They swam for hours in the open water, Keola a few feet behind the nurse shark. The two swam a few feet below the surface, just enough for Keola to break through the ripples and see around them. After swimming for miles, the shark began to swim in circles around a reef.
“Is this it,” Keola asked, looking around at the reef. It was different from the ones she’d seen before. The reef looked as though it was growing on metal that humans had placed under the wave; basket-like structures with coral growing on the surface, and fish swimming in and out to the openings. “Why did you bring me here?”
The shark swam towards what looked like shallow waters then back to Keola before swimming back to the open waters and disappearing.
Confused, Keola swam to the shallow water and peeked out over the surface. She saw the beach covered in orange and brown sand, large rocks that seemed to have been washed up onto the shore from a storm, tables, and umbrellas near a wooden shake, a path leading into a forest, and people; lots of people. Keola swam to one side of the beach and found an abandoned towel and swimsuit cover. She waited for a wave to pushed onto the shore near the abandoned beachwear and grabbed the cover. Throwing it over her as her fin changed to legs, was able to cover herself from anyone who might have glimpsed at her.
She stood up and grabbed the towel, shaking the sand off of it before dabbing her hair dry. She walked up the beach towards the crowd and onto the slate path towards the forest, she walked with another crowd that was leaving the beach, seamlessly fitting in with them and “borrowing” a pair of sandals, glasses, and cash from a wallet. The group made it to a parking lot, where Keola finally broke away from them and headed towards the street.
She followed the road until she reached a town, where she found even more people wandering around. She walked through the area, looking around before she found a building with a sign that said “Police” in bold blue letters. She walked in, looked around for a moment, then went to the front desk.
“Excuse me,” she said to the officer behind the desk. The officer was writing something or tried to appear as being busy. “Excuse me,” she repeated louder.
Finally, the officer looked up, “What do you want?” the man said. He was older with a large mole on the side of his forehead, tanned and leathery looking skin, and a nose like a mussel shell.
“I’m looking for someone, is there a directory or something I can look through?” she asked, trying not to stare at his mole.
“Who are you looking for?” the officer grumbled as he pulled out a laptop and opened it. He typed a little, probably a password, then looked at her with a side-eye glance.
“A woman named ‘Darya’,” she said. “D. A. R.-”
“‘Darya’?” the officer repeated, then closed the laptop, “Why are you looking for Darya?” He looked at her with more anger than before when she interrupted his “work”.
“She’s my mother,” Keola responded calmly, “do you know where she is?”
“She over at the coffee shop across the way. “Bean Me Up” they call it,” he grumbled, “horrible name from a joint like that, but the coffee isn't half-bad.”
Keola thanked him and left the building, she crossed the street and stood outside the shop, looking through the windows; it was small but busy. She entered and waited in line for the register.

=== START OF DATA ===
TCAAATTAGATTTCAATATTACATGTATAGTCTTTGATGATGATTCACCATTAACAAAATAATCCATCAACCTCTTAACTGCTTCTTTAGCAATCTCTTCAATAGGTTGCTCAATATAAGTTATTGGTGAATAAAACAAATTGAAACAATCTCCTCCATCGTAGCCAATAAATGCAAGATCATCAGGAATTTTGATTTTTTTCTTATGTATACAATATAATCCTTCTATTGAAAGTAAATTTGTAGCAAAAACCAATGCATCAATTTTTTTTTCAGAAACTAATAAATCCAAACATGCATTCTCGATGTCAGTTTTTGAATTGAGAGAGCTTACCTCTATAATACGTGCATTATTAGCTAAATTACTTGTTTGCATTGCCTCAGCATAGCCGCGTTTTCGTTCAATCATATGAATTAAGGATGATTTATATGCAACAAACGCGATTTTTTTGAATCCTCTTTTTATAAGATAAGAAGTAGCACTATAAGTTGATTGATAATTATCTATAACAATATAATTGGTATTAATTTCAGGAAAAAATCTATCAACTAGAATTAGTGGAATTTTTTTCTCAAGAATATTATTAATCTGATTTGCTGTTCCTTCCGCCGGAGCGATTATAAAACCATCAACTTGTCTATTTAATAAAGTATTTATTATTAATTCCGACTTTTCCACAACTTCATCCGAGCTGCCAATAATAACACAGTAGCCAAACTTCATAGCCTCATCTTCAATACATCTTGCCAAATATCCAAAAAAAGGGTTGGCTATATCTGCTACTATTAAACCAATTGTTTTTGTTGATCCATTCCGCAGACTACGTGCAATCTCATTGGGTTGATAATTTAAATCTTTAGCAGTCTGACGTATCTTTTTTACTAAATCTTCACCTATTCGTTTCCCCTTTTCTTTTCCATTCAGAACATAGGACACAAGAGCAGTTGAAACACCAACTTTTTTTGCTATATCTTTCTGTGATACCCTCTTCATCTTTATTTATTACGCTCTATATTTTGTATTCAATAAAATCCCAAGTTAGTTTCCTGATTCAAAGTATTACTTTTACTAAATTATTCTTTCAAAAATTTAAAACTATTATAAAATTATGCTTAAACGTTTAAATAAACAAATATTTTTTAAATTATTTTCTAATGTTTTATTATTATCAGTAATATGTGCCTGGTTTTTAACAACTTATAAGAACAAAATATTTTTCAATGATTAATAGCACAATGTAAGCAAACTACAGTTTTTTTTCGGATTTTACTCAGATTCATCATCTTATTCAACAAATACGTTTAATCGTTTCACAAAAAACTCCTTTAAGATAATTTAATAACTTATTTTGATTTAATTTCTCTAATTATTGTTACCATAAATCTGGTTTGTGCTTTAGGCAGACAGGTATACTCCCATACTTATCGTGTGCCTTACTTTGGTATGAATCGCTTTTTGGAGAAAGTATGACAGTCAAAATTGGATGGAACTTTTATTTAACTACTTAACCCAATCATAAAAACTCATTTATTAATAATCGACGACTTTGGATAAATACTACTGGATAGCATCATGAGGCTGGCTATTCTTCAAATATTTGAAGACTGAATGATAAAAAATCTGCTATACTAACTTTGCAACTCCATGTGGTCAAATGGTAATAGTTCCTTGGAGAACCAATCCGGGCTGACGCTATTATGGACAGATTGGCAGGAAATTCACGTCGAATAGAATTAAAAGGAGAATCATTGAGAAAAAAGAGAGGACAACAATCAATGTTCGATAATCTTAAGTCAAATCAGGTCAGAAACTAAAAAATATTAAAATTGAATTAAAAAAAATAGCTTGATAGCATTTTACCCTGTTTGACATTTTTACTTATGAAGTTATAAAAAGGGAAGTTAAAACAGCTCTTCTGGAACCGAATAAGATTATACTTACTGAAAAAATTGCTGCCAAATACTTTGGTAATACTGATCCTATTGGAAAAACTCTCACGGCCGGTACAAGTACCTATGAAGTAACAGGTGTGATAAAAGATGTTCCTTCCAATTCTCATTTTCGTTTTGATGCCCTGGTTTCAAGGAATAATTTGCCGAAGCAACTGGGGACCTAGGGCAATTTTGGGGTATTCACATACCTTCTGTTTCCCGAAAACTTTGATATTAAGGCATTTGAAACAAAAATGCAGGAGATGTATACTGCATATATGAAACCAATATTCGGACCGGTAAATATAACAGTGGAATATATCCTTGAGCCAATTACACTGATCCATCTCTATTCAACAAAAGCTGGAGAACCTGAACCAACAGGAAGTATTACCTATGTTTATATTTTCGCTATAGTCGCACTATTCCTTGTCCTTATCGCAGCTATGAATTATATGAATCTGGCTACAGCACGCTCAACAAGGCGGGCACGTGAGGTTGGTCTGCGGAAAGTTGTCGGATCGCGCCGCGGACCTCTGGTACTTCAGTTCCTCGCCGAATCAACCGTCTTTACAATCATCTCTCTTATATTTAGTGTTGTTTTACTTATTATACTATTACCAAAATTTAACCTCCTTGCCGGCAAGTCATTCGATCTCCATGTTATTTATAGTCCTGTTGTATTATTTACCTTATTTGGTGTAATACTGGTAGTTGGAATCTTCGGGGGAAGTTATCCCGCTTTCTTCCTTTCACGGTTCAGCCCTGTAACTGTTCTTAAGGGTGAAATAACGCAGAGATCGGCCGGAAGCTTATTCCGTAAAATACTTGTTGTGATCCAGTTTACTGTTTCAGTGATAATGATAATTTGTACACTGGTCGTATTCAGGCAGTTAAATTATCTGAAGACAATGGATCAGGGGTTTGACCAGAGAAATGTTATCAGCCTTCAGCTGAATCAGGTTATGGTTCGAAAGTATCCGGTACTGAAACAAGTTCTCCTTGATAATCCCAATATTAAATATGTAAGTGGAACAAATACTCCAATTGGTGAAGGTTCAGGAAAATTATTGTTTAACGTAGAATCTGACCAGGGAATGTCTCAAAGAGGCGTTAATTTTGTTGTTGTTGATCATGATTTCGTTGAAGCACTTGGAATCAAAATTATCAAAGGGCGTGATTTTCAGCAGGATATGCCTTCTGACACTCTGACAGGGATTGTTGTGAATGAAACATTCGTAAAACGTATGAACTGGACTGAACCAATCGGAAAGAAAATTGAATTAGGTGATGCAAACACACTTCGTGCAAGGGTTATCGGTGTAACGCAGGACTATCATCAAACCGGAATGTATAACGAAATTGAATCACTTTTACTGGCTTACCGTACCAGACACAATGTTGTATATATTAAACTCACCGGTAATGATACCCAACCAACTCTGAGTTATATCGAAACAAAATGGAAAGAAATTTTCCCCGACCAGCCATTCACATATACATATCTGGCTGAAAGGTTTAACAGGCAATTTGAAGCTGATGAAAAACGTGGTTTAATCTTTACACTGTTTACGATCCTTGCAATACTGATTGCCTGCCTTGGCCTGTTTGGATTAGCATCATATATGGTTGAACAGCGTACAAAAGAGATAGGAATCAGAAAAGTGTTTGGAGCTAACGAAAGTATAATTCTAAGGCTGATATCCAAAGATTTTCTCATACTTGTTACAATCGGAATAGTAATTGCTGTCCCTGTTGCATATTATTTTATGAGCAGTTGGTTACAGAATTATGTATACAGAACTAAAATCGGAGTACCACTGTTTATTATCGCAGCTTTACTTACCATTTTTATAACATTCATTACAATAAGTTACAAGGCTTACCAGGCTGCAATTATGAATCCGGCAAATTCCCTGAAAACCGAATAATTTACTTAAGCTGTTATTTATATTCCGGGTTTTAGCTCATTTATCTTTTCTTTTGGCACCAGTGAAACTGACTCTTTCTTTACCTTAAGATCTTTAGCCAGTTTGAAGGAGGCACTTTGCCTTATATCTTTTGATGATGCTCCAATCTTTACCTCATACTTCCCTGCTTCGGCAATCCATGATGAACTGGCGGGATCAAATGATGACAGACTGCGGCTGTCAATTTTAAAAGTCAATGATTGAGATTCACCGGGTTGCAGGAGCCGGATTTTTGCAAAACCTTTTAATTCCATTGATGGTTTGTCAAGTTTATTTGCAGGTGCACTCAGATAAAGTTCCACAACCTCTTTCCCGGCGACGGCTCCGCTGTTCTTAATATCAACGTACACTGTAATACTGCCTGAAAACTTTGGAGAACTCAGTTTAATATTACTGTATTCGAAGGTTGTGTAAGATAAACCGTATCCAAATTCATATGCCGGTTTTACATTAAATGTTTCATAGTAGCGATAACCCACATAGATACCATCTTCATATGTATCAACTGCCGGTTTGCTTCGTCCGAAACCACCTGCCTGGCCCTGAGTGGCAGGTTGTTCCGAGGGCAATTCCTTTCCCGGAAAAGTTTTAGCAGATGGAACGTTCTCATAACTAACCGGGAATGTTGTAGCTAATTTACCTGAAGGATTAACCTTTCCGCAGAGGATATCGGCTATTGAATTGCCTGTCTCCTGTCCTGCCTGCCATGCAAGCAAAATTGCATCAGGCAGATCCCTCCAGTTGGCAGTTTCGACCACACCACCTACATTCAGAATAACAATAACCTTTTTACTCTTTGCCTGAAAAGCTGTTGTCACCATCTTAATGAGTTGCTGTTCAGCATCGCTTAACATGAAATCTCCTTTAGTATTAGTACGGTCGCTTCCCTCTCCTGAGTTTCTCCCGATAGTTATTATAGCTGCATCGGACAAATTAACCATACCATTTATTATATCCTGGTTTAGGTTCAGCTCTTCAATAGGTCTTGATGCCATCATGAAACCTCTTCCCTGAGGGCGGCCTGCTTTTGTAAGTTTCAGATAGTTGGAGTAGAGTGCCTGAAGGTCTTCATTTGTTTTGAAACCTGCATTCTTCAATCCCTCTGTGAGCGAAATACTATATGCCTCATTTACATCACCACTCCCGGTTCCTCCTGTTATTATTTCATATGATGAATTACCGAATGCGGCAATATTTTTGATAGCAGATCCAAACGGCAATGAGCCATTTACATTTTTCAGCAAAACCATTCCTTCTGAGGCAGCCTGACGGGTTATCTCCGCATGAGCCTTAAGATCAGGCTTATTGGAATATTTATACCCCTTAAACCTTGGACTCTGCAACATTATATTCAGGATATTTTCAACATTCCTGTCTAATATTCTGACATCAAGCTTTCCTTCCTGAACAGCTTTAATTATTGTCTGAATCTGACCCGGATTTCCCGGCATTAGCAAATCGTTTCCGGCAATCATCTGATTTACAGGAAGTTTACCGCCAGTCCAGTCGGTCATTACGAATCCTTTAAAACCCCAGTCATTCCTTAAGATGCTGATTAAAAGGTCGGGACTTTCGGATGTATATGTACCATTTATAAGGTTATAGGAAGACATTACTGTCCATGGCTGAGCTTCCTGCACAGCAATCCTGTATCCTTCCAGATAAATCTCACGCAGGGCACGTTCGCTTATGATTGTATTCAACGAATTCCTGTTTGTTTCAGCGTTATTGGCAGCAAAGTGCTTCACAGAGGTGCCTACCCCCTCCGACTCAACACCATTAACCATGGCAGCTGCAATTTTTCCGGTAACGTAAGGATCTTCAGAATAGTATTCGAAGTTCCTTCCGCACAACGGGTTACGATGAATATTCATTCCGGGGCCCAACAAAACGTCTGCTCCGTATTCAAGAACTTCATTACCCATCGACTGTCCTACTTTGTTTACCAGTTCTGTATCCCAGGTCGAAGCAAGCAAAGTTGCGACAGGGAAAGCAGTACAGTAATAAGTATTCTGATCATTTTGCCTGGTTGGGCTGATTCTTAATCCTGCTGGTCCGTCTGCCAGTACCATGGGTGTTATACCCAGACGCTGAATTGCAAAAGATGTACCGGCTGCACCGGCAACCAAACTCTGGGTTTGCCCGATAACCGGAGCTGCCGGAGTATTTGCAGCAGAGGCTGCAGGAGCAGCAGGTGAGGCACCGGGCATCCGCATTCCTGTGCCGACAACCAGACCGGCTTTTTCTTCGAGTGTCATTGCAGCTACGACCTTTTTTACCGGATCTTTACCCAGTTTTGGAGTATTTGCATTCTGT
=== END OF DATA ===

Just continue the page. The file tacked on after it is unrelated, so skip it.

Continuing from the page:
“Hi, what can I get ya’,” the cashier, a young boy with blond hair, seafoam eyes and tan skin asked with a smile.
“Darya,” Keola said, “I was told she works here.”
“What'cha wanna talk to her for,” he scoffed, leaning over the register.
“It’s important,” she said taking off the sunglasses and starring the boy in the eye, her deep tang blue eyes almost seemed to pierce through him.
The boy leaned back, “One sec.” then he walked to a few girls who were by machines that hissed and steamed. He whispered something to one of them, and the two walked back to the register.
“I’m Sofie, why are you looking for Darya?” the woman asked, she was pretty with short brown hair and caramel colored eyes.
“I have to talk to her,” Keola was starting to get upset with the run around she was getting.
“Look, kid, I’m Darya’s partner. Anything you can say to her, you can tell me and I’ll relay the message,” the woman said with a forced smile, “because as you can see we are very busy and Darya isn’t here right now.”
Keola growled under her breath, “Just tell her that Keola is here.”
The woman’s eyes widened, and took half a step back, “‘Keola?’” she echoed, then looked at the ground for a moment. She then waved her to the side. Keola followed her motion and stood in a less active area of the shop, “Wait here for a couple of minutes.” she said softly then walked away.
Keola just looked at the woman after she left, but did as she was told and stood off to the side. After twenty minutes or so, the rush had subsided and the women returned to Keola.
“Keola, right?” Sofie started, “Why are you here? Why are you looking for Darya?”
“I need to see her,” was all she was willing to tell the woman.
Sofie nodded, and untied her apron, “I’ll take you to her.”
Keola sighed in relief and followed Sofie out of the shop. Sofie yelled something through the door before closing it and leading Keola down the road towards the beach. They walked past the slated path that Keola had come from towards a hill with a single peach house on the summit.
When they reached it the top, Sofie opened the door and ushered Keola inside. The house smelt like flowers and had pictures of two women and children hanging on the walls. It was small, but it felt different from the sea palace; almost comforting.
“Sofie? Is that you?” a voice echoed through the house. Then a woman with dark hair tied in a loose side ponytail stepped around the corner. She stopped when she saw Keola, “oh, you should have told me we were going to have a guest. Welcome, I’m Darya.” she extended her hand to shake Keola’s. “Are you a friend of Sara and Sam? Or an employee at the sh-”
“Her name is Keola.” Sofie interrupted.
Darya’s face drained of color and stared wide-eyed at the young girl in from of her.
“Hi...mom…,” Keola said with a sheepish smiled. Then Darya fell to the floor.